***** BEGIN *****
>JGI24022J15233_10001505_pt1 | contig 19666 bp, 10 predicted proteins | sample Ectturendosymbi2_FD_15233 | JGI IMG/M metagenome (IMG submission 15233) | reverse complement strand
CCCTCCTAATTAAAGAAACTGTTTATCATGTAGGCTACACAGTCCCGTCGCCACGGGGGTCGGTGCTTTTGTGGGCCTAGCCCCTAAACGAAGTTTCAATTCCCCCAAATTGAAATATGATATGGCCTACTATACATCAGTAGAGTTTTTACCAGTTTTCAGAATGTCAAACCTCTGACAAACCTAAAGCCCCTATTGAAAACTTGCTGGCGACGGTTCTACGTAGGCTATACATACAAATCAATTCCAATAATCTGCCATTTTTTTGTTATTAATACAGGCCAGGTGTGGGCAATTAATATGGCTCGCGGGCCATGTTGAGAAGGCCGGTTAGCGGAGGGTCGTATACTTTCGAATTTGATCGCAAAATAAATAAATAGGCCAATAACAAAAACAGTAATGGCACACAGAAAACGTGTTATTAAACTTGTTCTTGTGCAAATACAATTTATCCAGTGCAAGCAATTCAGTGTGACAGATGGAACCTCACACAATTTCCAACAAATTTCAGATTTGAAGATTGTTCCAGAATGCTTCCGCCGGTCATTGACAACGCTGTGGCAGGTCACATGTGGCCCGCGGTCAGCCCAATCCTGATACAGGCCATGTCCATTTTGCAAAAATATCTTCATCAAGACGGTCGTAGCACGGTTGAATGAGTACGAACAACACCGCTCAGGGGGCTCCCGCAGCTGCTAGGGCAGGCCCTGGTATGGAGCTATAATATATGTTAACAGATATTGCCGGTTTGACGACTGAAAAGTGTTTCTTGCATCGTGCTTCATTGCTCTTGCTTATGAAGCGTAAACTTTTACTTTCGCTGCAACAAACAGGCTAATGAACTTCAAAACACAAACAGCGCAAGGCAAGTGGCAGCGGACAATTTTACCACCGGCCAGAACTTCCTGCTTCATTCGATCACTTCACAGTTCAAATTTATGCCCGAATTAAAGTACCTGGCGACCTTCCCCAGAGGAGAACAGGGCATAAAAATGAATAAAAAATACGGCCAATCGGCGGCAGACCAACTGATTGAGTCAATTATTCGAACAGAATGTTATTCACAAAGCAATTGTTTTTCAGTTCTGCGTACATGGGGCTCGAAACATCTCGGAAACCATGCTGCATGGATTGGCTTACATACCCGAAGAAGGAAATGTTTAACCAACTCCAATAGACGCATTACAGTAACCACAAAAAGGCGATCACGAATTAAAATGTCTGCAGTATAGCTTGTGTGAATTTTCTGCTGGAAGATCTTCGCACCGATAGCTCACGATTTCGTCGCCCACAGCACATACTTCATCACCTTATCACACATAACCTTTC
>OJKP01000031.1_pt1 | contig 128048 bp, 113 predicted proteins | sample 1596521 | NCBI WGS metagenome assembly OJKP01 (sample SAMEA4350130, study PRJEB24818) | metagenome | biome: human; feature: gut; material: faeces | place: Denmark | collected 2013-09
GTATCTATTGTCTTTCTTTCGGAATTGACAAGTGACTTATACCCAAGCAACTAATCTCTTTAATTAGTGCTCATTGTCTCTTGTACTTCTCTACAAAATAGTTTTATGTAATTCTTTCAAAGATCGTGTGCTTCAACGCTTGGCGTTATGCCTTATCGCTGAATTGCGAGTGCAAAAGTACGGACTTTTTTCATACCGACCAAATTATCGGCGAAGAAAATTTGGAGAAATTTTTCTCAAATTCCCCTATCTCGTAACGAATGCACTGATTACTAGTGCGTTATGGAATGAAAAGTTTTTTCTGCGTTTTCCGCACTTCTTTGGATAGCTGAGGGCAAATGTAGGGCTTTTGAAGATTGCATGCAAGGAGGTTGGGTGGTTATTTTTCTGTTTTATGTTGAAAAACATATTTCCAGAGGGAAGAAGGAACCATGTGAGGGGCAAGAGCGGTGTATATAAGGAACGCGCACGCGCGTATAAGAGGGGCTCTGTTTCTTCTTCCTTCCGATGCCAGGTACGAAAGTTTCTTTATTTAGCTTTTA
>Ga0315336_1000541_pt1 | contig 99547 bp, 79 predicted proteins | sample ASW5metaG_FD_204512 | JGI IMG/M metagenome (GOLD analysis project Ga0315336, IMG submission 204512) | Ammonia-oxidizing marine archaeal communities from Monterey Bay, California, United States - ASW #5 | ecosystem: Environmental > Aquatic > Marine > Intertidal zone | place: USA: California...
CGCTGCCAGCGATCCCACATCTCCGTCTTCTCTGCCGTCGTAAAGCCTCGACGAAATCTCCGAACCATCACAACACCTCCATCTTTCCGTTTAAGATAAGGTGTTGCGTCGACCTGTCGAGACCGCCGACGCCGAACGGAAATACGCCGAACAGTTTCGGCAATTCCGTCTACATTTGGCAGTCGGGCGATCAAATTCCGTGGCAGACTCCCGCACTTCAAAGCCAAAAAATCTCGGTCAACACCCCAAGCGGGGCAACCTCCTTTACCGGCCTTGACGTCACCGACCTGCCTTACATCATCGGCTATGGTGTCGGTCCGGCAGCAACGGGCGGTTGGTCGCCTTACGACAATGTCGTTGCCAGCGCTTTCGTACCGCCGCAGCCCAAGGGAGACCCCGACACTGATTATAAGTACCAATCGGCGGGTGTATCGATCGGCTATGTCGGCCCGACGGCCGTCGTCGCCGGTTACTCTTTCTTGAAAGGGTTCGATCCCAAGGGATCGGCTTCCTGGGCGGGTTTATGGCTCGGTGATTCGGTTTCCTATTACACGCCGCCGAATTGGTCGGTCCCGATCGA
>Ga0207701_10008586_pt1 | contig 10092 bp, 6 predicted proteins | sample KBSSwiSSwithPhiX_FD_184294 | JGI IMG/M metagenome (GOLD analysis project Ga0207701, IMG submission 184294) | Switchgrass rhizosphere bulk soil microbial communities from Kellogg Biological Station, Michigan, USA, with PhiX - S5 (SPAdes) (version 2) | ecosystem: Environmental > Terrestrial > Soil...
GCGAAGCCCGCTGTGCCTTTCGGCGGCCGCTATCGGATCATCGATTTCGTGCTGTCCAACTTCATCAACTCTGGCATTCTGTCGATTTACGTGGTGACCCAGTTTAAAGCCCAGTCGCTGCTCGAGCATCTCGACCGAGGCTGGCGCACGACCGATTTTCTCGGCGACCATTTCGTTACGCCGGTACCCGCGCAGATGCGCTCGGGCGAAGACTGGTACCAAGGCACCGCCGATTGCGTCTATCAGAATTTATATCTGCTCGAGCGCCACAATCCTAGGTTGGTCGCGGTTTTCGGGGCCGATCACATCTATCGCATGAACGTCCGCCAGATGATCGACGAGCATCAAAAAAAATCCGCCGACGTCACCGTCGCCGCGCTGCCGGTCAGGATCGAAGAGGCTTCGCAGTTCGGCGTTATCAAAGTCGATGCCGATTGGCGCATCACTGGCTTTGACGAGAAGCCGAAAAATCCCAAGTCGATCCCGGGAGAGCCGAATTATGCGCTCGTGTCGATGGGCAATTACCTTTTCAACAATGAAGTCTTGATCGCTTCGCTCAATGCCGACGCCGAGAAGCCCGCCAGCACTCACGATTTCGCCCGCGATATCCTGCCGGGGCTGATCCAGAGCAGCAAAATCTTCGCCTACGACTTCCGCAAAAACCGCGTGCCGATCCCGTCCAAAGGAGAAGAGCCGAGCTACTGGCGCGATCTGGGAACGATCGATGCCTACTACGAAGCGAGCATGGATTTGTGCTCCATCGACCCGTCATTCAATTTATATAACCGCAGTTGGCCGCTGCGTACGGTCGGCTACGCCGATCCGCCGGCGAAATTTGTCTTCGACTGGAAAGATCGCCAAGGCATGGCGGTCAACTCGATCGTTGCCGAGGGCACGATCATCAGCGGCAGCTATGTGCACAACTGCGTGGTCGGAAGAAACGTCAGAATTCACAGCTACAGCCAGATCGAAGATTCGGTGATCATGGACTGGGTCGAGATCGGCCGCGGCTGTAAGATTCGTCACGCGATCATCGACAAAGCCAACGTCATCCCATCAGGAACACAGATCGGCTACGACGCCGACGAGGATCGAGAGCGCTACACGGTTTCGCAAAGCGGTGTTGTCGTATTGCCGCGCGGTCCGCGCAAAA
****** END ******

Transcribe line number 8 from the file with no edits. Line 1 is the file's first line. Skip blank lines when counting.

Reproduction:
GCGAAGCCCGCTGTGCCTTTCGGCGGCCGCTATCGGATCATCGATTTCGTGCTGTCCAACTTCATCAACTCTGGCATTCTGTCGATTTACGTGGTGACCCAGTTTAAAGCCCAGTCGCTGCTCGAGCATCTCGACCGAGGCTGGCGCACGACCGATTTTCTCGGCGACCATTTCGTTACGCCGGTACCCGCGCAGATGCGCTCGGGCGAAGACTGGTACCAAGGCACCGCCGATTGCGTCTATCAGAATTTATATCTGCTCGAGCGCCACAATCCTAGGTTGGTCGCGGTTTTCGGGGCCGATCACATCTATCGCATGAACGTCCGCCAGATGATCGACGAGCATCAAAAAAAATCCGCCGACGTCACCGTCGCCGCGCTGCCGGTCAGGATCGAAGAGGCTTCGCAGTTCGGCGTTATCAAAGTCGATGCCGATTGGCGCATCACTGGCTTTGACGAGAAGCCGAAAAATCCCAAGTCGATCCCGGGAGAGCCGAATTATGCGCTCGTGTCGATGGGCAATTACCTTTTCAACAATGAAGTCTTGATCGCTTCGCTCAATGCCGACGCCGAGAAGCCCGCCAGCACTCACGATTTCGCCCGCGATATCCTGCCGGGGCTGATCCAGAGCAGCAAAATCTTCGCCTACGACTTCCGCAAAAACCGCGTGCCGATCCCGTCCAAAGGAGAAGAGCCGAGCTACTGGCGCGATCTGGGAACGATCGATGCCTACTACGAAGCGAGCATGGATTTGTGCTCCATCGACCCGTCATTCAATTTATATAACCGCAGTTGGCCGCTGCGTACGGTCGGCTACGCCGATCCGCCGGCGAAATTTGTCTTCGACTGGAAAGATCGCCAAGGCATGGCGGTCAACTCGATCGTTGCCGAGGGCACGATCATCAGCGGCAGCTATGTGCACAACTGCGTGGTCGGAAGAAACGTCAGAATTCACAGCTACAGCCAGATCGAAGATTCGGTGATCATGGACTGGGTCGAGATCGGCCGCGGCTGTAAGATTCGTCACGCGATCATCGACAAAGCCAACGTCATCCCATCAGGAACACAGATCGGCTACGACGCCGACGAGGATCGAGAGCGCTACACGGTTTCGCAAAGCGGTGTTGTCGTATTGCCGCGCGGTCCGCGCAAAA